Family Law

Supervised Visitation & Child Custody

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One of the most important things divorced parents can do is help their children maintain a close relationship with both parents. Experts say children do best when both parents continue to provide love and guidance.

This may require you to put aside personal resentments in order to help your ex-spouse stay involved in your child's life. A well-drafted visitation schedule can help your children enjoy quality time with both of you.

Sometimes though, a parent's visits raise concerns about the child's safety or well-being. In some situations, parental visits must be restricted to protect the child. If you are divorcing, you may wonder when a court can place limits on visitation by a parent.

Limiting Visits by Parents

Normally, a parent who doesn't have custody of their child is entitled to visit the child. Visitation is limited only if a court finds it would endanger the child's physical, mental, moral or emotional health.

The noncustodial parent is entitled to a court hearing before they can be denied visits with their child. They must be given advance notice of the hearing and an opportunity to be heard. They have a right to tell the judge their side of the story.

The burden is on the custodial parent to persuade the judge that visitation by the other parent will seriously endanger the child's welfare. Factors that show a parent is not fit for visitation include child abuse, neglect or severe mental illness. A court may also limit visitation if a parent has been gone a long time or failed to establish a relationship with the child.

Where circumstances fall short of grounds for denying visitation, a court may consider supervised or restricted visitation. To protect the child's safety, the court may require visits to take place in public or when a third person is present.

Reasons for Limiting or Denying Visitation

The following lists some of the circumstances in which visitation may be restricted or denied:

  • Violence or physical endangerment. A parent may be denied visitation if the parent abused the child or threatened physical violence. Some states require courts to consider evidence of child or spousal abuse when awarding visitation
  • Emotional harm. Visits may be restricted or supervised if they are shown to be extremely upsetting for the child Sometimes, stuttering, bed wetting, unusual behavior or poor school performance may indicate emotional problems that arise from parental visits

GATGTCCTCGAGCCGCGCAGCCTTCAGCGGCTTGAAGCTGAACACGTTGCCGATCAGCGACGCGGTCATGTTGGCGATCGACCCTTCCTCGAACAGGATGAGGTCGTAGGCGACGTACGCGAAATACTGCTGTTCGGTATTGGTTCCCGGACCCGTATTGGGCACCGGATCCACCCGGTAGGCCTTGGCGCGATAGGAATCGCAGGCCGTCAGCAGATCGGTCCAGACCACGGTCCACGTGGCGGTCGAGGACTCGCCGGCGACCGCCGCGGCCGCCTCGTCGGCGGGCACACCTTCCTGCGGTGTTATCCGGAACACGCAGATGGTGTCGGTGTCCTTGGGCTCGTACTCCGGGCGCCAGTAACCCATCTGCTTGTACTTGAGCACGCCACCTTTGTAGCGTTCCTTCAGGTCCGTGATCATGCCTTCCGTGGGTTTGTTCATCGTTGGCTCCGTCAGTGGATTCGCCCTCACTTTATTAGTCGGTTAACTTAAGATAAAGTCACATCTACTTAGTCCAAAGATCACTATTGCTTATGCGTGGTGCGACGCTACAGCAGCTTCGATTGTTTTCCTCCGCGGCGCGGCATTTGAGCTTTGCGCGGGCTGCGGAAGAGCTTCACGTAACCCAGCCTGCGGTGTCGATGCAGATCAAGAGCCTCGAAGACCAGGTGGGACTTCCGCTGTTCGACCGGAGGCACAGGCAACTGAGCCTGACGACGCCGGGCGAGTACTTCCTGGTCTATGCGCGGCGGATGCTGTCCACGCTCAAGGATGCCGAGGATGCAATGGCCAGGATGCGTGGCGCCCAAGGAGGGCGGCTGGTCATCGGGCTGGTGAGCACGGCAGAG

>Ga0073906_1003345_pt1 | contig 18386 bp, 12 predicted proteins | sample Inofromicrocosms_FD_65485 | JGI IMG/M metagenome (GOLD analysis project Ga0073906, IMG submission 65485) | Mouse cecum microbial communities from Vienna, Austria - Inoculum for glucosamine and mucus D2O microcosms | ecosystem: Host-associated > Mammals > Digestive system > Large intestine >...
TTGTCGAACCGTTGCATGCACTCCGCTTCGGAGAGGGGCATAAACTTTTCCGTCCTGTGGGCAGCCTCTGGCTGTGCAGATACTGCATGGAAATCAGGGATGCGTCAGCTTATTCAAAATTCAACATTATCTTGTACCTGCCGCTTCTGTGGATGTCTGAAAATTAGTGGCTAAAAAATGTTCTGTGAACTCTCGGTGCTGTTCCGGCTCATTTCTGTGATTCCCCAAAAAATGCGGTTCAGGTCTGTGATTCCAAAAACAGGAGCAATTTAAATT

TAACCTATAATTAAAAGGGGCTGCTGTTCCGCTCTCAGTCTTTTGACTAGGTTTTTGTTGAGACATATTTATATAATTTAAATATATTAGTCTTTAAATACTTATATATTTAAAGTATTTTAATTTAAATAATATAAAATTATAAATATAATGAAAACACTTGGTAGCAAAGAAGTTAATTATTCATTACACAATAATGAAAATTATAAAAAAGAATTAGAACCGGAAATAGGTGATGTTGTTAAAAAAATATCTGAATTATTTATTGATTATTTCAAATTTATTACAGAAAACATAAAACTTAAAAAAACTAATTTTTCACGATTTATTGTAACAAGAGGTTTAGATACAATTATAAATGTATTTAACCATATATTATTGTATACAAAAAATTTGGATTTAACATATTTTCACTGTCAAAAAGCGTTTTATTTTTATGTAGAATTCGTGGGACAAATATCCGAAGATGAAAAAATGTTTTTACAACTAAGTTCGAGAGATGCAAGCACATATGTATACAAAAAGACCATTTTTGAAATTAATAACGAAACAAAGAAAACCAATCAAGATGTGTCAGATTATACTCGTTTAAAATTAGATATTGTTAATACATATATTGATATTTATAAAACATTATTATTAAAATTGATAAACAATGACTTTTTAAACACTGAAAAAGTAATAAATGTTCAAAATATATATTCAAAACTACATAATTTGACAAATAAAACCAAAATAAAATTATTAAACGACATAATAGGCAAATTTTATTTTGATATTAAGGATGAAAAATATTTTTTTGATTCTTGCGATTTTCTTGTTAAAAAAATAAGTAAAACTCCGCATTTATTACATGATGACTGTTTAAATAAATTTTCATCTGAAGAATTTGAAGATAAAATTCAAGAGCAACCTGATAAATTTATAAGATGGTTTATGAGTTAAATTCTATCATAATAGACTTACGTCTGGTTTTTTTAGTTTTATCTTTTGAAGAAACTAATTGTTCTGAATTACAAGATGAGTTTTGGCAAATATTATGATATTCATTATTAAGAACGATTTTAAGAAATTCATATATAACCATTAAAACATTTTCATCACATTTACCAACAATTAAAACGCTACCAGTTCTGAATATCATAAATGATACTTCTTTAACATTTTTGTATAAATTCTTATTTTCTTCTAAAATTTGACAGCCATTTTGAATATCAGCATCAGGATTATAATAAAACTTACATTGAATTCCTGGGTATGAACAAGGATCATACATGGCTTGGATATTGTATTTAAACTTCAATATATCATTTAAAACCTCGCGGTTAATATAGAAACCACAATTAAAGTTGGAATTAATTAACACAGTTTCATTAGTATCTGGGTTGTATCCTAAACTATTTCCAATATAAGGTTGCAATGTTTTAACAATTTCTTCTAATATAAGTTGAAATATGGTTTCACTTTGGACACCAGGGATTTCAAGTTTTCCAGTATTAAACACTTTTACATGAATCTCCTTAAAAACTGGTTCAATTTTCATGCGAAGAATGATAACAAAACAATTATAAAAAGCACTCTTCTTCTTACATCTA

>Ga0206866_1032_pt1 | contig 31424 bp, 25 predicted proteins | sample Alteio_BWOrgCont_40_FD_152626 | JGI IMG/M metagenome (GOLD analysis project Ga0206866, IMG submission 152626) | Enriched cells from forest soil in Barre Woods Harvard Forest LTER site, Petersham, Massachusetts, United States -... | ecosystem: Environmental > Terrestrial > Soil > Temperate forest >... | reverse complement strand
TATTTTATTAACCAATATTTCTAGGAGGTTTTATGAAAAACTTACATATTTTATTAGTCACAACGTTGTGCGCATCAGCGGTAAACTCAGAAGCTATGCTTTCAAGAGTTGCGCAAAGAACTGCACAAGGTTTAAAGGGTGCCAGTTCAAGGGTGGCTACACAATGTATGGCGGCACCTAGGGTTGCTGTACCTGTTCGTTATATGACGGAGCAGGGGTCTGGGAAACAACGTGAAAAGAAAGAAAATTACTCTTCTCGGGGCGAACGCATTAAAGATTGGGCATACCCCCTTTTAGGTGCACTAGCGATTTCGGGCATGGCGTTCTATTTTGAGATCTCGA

• Child's wishes. Courts may consider the child's wishes as to visitation, depending upon the child's age and maturity
  • Mental illness. A parent's mental problems don't automatically deprive them of visitation rights. But visitation may be restricted if the parent's condition could harm the child
  • Substance abuse. A parent who abuses drugs or alcohol may be denied visitation if their conduct endangers the child When alcoholism causes the parent to use abusive language, drive while impaired or mistreat the child, a court may deny or restrict visitation
  • Sexual behavior. Courts rarely deny visitation solely because of a nonmarital relationship between the noncustodial parent and a girlfriend or boyfriend. However, courts may cancel overnight visitation if a parent's sexual activities adversely impact the child. Courts differ on whether homosexuality limits a parent's visitation privileges
  • Incarceration. Visitation rights may be suspended if it's shown that jail visits are damaging to the child
  • Religion. Because both parents are entitled to the free exercise of religion, a noncustodial parent can instruct the child in his or her religious beliefs absent a showing of harm to the child
  • Abduction. There must be a strong probability of abduction to limit visitation on that basis

Questions for Your Attorney

• Will getting remarried affect my visitation rights? What about moving in with someone without getting married?
• My ex-spouse beat me and I'm afraid for my kids' safety. Can you make sure his visits with our kids are supervised?
• I have the opportunity to accept a higher paying job in another state. Can I keep my visitation rights if I move there? 

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